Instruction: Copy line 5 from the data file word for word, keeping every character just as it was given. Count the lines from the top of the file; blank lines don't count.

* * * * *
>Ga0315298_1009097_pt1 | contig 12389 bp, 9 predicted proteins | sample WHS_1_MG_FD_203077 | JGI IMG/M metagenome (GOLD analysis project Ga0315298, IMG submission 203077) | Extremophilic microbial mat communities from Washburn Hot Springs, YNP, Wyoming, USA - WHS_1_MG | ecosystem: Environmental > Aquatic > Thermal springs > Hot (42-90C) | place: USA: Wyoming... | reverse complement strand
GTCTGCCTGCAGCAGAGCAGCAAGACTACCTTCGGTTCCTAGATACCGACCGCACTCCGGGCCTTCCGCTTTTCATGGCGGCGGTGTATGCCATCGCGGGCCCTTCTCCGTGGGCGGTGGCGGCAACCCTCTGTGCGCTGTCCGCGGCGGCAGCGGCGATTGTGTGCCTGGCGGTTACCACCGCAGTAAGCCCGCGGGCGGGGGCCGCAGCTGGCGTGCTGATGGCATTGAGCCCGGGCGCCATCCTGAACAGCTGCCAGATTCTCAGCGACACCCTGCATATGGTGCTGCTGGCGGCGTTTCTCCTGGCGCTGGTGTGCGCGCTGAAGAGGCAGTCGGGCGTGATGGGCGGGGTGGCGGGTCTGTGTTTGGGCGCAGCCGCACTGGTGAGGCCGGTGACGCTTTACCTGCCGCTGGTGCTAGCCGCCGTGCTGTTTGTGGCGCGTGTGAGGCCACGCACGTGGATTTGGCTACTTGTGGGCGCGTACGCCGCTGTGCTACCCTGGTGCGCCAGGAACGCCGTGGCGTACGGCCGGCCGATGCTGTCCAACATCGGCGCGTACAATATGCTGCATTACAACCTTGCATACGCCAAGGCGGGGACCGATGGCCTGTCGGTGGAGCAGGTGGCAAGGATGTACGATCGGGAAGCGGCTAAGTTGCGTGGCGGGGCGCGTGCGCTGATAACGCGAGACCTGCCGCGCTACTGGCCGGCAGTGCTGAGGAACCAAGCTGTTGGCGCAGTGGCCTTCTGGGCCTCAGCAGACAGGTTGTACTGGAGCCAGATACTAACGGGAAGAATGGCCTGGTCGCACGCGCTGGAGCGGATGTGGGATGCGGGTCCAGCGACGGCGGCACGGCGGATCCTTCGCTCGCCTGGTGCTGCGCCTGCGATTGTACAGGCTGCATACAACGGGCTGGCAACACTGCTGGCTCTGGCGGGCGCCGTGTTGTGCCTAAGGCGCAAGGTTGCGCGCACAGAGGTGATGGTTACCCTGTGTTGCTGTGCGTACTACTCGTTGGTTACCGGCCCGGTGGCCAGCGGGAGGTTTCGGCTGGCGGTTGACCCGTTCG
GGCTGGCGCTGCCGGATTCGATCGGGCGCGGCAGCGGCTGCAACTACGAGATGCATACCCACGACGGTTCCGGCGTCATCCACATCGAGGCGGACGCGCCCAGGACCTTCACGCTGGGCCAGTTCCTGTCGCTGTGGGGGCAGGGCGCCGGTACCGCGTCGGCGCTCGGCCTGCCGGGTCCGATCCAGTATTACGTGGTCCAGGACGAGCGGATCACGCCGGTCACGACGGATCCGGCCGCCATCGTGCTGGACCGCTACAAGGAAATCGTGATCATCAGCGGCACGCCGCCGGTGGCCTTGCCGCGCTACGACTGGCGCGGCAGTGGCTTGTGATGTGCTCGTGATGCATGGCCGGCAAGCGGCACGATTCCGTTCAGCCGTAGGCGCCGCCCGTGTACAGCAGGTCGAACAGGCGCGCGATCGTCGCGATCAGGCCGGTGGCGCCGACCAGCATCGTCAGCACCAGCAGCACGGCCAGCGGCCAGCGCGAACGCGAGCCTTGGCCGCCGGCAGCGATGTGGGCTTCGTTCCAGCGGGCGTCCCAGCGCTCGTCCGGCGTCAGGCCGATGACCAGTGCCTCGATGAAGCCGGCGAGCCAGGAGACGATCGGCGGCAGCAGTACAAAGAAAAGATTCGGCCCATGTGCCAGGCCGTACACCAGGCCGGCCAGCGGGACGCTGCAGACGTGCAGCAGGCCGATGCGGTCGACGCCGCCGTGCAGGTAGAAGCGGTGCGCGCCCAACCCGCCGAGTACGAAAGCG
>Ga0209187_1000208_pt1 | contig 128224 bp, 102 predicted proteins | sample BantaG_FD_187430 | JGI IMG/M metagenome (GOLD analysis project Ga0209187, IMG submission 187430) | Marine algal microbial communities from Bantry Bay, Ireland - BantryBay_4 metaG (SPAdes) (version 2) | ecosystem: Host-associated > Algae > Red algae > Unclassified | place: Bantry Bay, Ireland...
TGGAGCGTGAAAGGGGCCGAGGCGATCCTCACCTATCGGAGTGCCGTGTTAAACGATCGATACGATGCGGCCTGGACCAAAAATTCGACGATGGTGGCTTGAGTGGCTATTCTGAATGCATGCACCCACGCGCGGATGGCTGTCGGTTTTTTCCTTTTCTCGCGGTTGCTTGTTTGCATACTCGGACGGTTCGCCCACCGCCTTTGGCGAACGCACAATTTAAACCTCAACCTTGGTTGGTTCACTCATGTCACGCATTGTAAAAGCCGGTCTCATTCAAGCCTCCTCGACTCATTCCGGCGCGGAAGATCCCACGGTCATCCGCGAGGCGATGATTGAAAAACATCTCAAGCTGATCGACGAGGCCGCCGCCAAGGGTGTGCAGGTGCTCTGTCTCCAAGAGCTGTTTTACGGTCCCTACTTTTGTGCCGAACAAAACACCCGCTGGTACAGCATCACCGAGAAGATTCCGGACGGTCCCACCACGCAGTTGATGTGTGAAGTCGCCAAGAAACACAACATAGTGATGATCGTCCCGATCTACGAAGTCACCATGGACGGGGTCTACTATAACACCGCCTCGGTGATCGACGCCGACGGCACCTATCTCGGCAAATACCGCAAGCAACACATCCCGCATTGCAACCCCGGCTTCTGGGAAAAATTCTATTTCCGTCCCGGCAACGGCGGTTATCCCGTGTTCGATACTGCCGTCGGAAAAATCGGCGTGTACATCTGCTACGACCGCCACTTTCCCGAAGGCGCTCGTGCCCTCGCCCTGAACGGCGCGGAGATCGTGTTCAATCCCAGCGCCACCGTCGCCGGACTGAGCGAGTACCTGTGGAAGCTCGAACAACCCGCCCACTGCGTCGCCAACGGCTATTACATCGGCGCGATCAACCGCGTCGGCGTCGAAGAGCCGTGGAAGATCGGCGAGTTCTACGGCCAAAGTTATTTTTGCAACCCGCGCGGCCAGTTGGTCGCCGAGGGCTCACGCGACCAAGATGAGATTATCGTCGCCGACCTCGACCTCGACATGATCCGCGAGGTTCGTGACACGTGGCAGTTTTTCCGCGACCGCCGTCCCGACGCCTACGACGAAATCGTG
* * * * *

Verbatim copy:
TGGAGCGTGAAAGGGGCCGAGGCGATCCTCACCTATCGGAGTGCCGTGTTAAACGATCGATACGATGCGGCCTGGACCAAAAATTCGACGATGGTGGCTTGAGTGGCTATTCTGAATGCATGCACCCACGCGCGGATGGCTGTCGGTTTTTTCCTTTTCTCGCGGTTGCTTGTTTGCATACTCGGACGGTTCGCCCACCGCCTTTGGCGAACGCACAATTTAAACCTCAACCTTGGTTGGTTCACTCATGTCACGCATTGTAAAAGCCGGTCTCATTCAAGCCTCCTCGACTCATTCCGGCGCGGAAGATCCCACGGTCATCCGCGAGGCGATGATTGAAAAACATCTCAAGCTGATCGACGAGGCCGCCGCCAAGGGTGTGCAGGTGCTCTGTCTCCAAGAGCTGTTTTACGGTCCCTACTTTTGTGCCGAACAAAACACCCGCTGGTACAGCATCACCGAGAAGATTCCGGACGGTCCCACCACGCAGTTGATGTGTGAAGTCGCCAAGAAACACAACATAGTGATGATCGTCCCGATCTACGAAGTCACCATGGACGGGGTCTACTATAACACCGCCTCGGTGATCGACGCCGACGGCACCTATCTCGGCAAATACCGCAAGCAACACATCCCGCATTGCAACCCCGGCTTCTGGGAAAAATTCTATTTCCGTCCCGGCAACGGCGGTTATCCCGTGTTCGATACTGCCGTCGGAAAAATCGGCGTGTACATCTGCTACGACCGCCACTTTCCCGAAGGCGCTCGTGCCCTCGCCCTGAACGGCGCGGAGATCGTGTTCAATCCCAGCGCCACCGTCGCCGGACTGAGCGAGTACCTGTGGAAGCTCGAACAACCCGCCCACTGCGTCGCCAACGGCTATTACATCGGCGCGATCAACCGCGTCGGCGTCGAAGAGCCGTGGAAGATCGGCGAGTTCTACGGCCAAAGTTATTTTTGCAACCCGCGCGGCCAGTTGGTCGCCGAGGGCTCACGCGACCAAGATGAGATTATCGTCGCCGACCTCGACCTCGACATGATCCGCGAGGTTCGTGACACGTGGCAGTTTTTCCGCGACCGCCGTCCCGACGCCTACGACGAAATCGTG